Funding: This study was supported by the Sichuan University West China Hospital of Stomatology Fund for Basic and Applied Basic Research (No. RD-02-201914) for PG, and Doctoral Scientific Project of the Natural Science Foundation of Shandong Province (No. ZR2018BH026) for XM.


Reporting Checklist: The authors have completed the MDAR reporting checklist. Available at https://dx.doi.org/10.21037/tcr-21-1489

Data Sharing Statement: Available at https://dx.doi.org/10.21037/tcr-21-1489

Conflicts of Interest: All authors have completed the ICMJE uniform disclosure form (available at https://dx.doi.org/10.21037/tcr-21-1489). The authors have no conflicts of interest to declare.

Ethical Statement: The authors are accountable for all aspects of the work in ensuring that questions related to the accuracy or integrity of any part of the work are appropriately investigated and resolved. The study was conducted in accordance with the Declaration of Helsinki (as revised in 2013). The study was approved by the Medical Ethics Committee of the West China Hospital of Stomatology, Sichuan University (No. WCHSIRB-ST-2016-153) and informed consent was taken from all the patients.

Open Access Statement: This is an Open Access article distributed in accordance with the Creative Commons Attribution-NonCommercial-NoDerivs 4.0 International License (CC BY-NC-ND 4.0), which permits the non-commercial replication and distribution of the article with the strict proviso that no changes or edits are made and the original work is properly cited (including links to both the formal publication through the relevant DOI and the license). See: https://creativecommons.org/licenses/by-nc-nd/4.0/.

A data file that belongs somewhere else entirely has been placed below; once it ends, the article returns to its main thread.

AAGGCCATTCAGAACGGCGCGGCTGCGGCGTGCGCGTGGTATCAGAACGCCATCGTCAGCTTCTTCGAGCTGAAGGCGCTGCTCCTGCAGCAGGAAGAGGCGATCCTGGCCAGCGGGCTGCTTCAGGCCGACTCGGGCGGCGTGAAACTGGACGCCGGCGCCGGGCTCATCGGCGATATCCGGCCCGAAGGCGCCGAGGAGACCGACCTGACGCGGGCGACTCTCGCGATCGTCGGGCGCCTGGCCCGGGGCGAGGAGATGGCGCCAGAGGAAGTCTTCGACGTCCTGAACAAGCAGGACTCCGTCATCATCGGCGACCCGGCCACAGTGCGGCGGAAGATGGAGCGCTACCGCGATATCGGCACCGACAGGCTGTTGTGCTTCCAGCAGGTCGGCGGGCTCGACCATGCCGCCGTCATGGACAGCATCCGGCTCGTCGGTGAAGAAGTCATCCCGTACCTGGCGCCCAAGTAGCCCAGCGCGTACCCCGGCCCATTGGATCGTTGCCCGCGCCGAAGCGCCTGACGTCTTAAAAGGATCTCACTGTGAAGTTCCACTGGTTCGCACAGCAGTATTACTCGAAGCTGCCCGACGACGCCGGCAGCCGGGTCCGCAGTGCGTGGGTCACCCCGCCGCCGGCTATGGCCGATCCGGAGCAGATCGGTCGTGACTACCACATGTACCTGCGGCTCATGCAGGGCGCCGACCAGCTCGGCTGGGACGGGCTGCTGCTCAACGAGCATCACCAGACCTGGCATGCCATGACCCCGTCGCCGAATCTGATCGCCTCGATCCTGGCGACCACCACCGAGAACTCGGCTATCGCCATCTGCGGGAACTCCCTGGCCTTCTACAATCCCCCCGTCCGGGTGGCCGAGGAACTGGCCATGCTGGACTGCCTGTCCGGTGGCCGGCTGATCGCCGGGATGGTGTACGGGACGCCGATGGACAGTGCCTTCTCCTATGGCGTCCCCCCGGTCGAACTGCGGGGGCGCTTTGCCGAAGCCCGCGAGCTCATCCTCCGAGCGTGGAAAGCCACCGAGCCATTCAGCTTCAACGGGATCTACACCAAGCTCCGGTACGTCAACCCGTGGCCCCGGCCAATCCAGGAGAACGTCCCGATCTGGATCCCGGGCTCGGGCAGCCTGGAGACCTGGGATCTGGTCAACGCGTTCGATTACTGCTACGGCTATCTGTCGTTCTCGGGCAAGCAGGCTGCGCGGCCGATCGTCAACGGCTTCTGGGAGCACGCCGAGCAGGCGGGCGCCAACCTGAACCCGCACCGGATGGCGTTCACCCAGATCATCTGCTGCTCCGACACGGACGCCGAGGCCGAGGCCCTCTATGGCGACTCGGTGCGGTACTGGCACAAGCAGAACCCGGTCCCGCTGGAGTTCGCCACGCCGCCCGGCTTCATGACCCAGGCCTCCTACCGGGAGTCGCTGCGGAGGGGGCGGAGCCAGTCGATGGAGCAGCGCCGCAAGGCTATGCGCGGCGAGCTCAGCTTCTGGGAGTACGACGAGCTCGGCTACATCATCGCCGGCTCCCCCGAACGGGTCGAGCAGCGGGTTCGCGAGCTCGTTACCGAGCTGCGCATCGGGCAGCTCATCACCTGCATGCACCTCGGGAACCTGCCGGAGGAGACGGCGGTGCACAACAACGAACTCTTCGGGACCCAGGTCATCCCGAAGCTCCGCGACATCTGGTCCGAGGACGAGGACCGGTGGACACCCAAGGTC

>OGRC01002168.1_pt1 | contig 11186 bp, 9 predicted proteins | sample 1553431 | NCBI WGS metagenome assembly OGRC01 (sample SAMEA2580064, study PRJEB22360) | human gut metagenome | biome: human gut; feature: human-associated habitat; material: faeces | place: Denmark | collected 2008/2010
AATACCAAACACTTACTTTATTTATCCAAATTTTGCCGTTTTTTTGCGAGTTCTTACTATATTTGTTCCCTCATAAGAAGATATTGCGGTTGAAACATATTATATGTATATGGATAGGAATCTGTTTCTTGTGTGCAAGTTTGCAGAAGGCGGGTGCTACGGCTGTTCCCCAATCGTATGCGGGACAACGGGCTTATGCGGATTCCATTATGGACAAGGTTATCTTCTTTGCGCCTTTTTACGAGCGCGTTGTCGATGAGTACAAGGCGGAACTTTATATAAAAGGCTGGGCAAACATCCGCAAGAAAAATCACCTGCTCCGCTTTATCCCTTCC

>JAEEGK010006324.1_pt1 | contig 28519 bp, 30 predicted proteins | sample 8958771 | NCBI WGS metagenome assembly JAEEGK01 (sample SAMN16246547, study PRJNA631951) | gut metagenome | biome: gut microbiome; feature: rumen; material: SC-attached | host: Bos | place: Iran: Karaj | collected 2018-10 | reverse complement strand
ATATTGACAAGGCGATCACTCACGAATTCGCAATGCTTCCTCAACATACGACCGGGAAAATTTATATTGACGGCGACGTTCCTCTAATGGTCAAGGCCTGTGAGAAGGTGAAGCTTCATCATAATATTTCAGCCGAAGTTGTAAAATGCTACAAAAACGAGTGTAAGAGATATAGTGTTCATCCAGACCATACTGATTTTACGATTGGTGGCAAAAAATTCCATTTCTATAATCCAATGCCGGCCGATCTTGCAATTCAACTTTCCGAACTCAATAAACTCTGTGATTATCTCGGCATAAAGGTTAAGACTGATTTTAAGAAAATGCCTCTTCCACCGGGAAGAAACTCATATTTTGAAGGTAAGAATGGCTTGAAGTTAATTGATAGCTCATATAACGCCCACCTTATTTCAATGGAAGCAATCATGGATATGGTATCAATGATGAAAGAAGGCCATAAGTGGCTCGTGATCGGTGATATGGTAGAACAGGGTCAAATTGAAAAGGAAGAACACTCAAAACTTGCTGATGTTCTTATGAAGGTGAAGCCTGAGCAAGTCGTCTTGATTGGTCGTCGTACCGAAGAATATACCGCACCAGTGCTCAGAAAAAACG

1. Leemans CR, Braakhuis BJ, Brakenhoff RH. The molecular biology of head and neck cancer. Nat Rev Cancer 2011;11:9-22. [Crossref] [PubMed]
  2. Yan K, Agrawal N, Gooi Z. Head and Neck Masses. Med Clin North Am 2018;102:1013-25. [Crossref] [PubMed]
  3. Global Burden of Disease Cancer Collaboration. Global, Regional, and National Cancer Incidence, Mortality, Years of Life Lost, Years Lived With Disability, and Disability-Adjusted Life-years for 32 Cancer Groups, 1990 to 2015: A Systematic Analysis for the Global Burden of Disease Study. JAMA Oncol 2017;3:524-48. [Crossref] [PubMed]
  4. Miyauchi S, Kim SS, Pang J, et al. Immune Modulation of Head and Neck Squamous Cell Carcinoma and the Tumor Microenvironment by Conventional Therapeutics. Clin Cancer Res 2019;25:4211-23. [Crossref] [PubMed]
  5. Hayes RB, Ahn J, Fan X, et al. Association of Oral Microbiome With Risk for Incident Head and Neck Squamous Cell Cancer. JAMA Oncol 2018;4:358-65. [Crossref] [PubMed]
  6. Ginn KF, Fangman B, Terai K, et al. RalA is overactivated in medulloblastoma. J Neurooncol 2016;130:99-110. [Crossref] [PubMed]
  7. Ezzeldin M, Borrego-Diaz E, Taha M, et al. RalA signaling pathway as a therapeutic target in hepatocellular carcinoma (HCC). Mol Oncol 2014;8:1043-53. [Crossref] [PubMed]
  8. Zago G, Veith I, Singh MK, et al. RalB directly triggers invasion downstream Ras by mobilizing the Wave complex. Elife 2018;7:40474. [Crossref] [PubMed]
  9. Győrffy B, Stelniec-Klotz I, Sigler C, et al. Effects of RAL signal transduction in KRAS- and BRAF-mutated cells and prognostic potential of the RAL signature in colorectal cancer. Oncotarget 2015;6:13334-46. [Crossref] [PubMed]
  10. Biondini M, Duclos G, Meyer-Schaller N, et al. RalB regulates contractility-driven cancer dissemination upon TGFβ stimulation via the RhoGEF GEF-H1. Sci Rep 2015;5:11759. [Crossref] [PubMed]
  11. Shirakawa R, Horiuchi H. Ral GTPases: crucial mediators of exocytosis and tumourigenesis. J Biochem 2015;157:285-99. [Crossref] [PubMed]